China produces the largest amount of carbon dioxide in the world but in the past few weeks, the emission has gone down by 100 million metric tonnes. The reason is, obviously, the coronavirus outbreak that has forced the shutdown of several big cities and the resulting closure of industries. According to data, Carbon dioxide emission has dropped to around 300 million metric tonnes this year.
The coronavirus has dealt a harsh blow to several industries including oil and energy-related sectors. The measures to control the coronavirus have led to a reduction in 15 percent 40 percent the output across key industrial sectors.
An analysis by a climate non-profit found under the impact of the Covid-19 the country has not recovered from the usual slowdown after the Chinese New Year, a festival that began on January 25. The report analyzed the emissions during the two-week period which began 10 days after the start of the festival and compared it to the previous years.
Initial Analysis by IEA
During 2019, China produced around 400 million tonnes of CO2, which means that the virus cut down the emission by 100MtCO2 to date. According to the International Energy Agency (IEA) and Organization of the Petroleum Exporting Countries (OPEC), the outbreak will reduce at least half a percent of the global oil demand in January-September this year.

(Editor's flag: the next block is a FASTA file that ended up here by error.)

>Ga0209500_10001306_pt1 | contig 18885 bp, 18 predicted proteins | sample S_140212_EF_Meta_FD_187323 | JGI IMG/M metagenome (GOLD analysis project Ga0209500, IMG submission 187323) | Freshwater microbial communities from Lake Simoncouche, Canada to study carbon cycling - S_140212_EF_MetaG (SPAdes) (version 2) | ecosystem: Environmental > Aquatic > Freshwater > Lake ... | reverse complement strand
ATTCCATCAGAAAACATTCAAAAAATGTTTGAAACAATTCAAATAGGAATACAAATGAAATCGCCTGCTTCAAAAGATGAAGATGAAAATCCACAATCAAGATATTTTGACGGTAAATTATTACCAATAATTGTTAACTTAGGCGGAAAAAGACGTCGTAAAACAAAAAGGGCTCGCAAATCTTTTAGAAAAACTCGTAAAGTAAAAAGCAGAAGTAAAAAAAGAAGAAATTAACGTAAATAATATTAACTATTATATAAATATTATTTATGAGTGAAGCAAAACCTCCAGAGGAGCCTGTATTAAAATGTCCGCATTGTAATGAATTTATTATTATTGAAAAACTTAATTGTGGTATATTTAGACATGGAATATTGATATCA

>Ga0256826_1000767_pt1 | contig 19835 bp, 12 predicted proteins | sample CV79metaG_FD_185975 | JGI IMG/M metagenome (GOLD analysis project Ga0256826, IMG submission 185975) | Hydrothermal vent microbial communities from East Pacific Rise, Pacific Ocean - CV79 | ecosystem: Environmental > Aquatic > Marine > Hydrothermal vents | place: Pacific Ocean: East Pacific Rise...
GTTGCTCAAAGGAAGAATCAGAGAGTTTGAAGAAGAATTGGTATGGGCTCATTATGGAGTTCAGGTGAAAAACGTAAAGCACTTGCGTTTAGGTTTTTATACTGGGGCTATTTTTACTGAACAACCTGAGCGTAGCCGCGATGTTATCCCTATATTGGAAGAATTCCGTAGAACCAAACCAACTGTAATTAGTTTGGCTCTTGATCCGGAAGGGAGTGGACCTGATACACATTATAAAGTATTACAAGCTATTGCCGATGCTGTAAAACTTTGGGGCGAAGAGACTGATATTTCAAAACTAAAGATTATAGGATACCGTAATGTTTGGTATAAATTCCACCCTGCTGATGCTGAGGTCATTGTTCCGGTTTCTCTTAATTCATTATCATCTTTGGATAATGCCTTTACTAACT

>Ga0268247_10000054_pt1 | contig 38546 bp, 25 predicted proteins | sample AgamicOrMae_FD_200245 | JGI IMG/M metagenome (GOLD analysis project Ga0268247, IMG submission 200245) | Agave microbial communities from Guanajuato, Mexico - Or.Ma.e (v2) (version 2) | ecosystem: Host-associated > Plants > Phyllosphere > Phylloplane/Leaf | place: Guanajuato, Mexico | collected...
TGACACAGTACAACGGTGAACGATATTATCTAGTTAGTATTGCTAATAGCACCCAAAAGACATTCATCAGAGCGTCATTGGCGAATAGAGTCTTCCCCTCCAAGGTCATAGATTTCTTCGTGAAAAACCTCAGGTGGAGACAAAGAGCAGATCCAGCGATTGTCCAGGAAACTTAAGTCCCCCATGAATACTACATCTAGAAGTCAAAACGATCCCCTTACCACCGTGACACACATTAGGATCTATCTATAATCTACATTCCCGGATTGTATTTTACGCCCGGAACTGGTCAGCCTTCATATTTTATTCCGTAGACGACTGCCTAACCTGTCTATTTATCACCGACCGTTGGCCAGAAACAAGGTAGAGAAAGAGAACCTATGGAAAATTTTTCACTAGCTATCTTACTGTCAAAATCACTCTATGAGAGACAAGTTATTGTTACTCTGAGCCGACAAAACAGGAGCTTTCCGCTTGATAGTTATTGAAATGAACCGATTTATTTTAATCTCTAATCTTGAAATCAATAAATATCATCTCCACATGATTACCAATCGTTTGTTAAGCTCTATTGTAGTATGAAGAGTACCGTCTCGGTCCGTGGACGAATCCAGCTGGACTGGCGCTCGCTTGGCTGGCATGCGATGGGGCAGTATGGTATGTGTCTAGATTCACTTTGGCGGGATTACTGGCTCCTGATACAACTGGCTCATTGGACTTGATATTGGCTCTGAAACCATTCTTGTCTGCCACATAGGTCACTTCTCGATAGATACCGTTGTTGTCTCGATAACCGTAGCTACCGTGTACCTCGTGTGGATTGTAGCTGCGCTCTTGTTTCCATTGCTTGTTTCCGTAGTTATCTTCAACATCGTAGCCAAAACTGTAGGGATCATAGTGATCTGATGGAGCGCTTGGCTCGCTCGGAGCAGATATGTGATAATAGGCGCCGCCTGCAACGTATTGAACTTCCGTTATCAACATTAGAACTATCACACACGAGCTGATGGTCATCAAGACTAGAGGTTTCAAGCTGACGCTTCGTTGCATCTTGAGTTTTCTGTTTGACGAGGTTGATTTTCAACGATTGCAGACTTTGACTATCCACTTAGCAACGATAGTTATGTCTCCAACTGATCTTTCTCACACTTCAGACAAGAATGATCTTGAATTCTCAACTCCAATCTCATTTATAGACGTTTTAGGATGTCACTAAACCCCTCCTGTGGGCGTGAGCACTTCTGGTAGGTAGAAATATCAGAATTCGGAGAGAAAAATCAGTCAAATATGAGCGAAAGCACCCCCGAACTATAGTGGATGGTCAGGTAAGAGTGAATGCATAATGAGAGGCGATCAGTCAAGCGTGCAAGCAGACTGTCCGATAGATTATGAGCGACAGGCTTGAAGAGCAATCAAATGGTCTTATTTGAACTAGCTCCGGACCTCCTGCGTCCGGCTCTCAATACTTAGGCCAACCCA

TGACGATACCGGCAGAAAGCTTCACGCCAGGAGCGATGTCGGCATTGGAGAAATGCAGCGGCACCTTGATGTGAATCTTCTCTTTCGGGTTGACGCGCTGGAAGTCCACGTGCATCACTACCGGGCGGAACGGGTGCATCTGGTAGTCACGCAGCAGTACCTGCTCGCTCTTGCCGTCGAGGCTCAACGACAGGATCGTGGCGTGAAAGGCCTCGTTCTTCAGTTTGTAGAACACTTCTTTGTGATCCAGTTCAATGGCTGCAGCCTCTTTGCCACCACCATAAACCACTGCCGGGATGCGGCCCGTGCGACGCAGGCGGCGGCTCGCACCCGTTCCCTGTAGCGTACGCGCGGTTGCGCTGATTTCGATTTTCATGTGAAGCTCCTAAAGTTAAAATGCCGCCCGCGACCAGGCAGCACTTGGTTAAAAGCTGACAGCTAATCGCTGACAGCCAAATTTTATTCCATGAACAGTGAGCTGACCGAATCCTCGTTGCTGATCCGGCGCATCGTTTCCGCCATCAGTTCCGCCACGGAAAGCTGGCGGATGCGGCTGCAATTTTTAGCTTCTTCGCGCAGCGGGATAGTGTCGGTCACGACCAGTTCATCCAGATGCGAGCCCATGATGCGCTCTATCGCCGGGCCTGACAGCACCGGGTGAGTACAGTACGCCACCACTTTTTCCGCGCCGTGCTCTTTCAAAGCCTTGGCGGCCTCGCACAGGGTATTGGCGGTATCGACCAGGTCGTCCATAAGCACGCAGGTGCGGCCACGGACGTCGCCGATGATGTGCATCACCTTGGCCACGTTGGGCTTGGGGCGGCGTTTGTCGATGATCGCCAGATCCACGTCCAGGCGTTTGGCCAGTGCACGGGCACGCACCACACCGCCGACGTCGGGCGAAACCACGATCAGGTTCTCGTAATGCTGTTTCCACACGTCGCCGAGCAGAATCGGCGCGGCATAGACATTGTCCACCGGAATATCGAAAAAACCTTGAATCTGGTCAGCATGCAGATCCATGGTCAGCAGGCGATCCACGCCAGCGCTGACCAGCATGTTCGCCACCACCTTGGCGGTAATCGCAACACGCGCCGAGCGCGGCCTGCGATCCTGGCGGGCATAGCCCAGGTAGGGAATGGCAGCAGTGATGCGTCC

The holiday has usually seen to provide a week of reduction in the carbon emissions by the country. It has an impact on the energy demand, industrial output and emissions in China during winter. The usual trend noticed by analysts is that the emissions fall by 50 percent in the 10 days following the eve of Chinese new year. But, at present, the usual fall in energy has been going on even after the end of the holidays with no sign of a rebound in the analysis.
The daily coal consumption in factories fell to a four-year low with no sign of recovery. According to industrial indicators analyzed by Carbon Brief within two weeks in February, the rate of production at the main coal port, Qinhuangdao and the refinery operating rates in Shandong province went down indicating a decline in the demand.
The short-term and long-term impact
If this short-term effect lasts the emission from the country will fall by 1 percent, but the chances of that are very less. likely Once the rate of infection comes down China has spare capacity to increase the output in no time. Research also suggests that despite the decrease in productivity the emissions could still go right back up once the state is brought back to normal.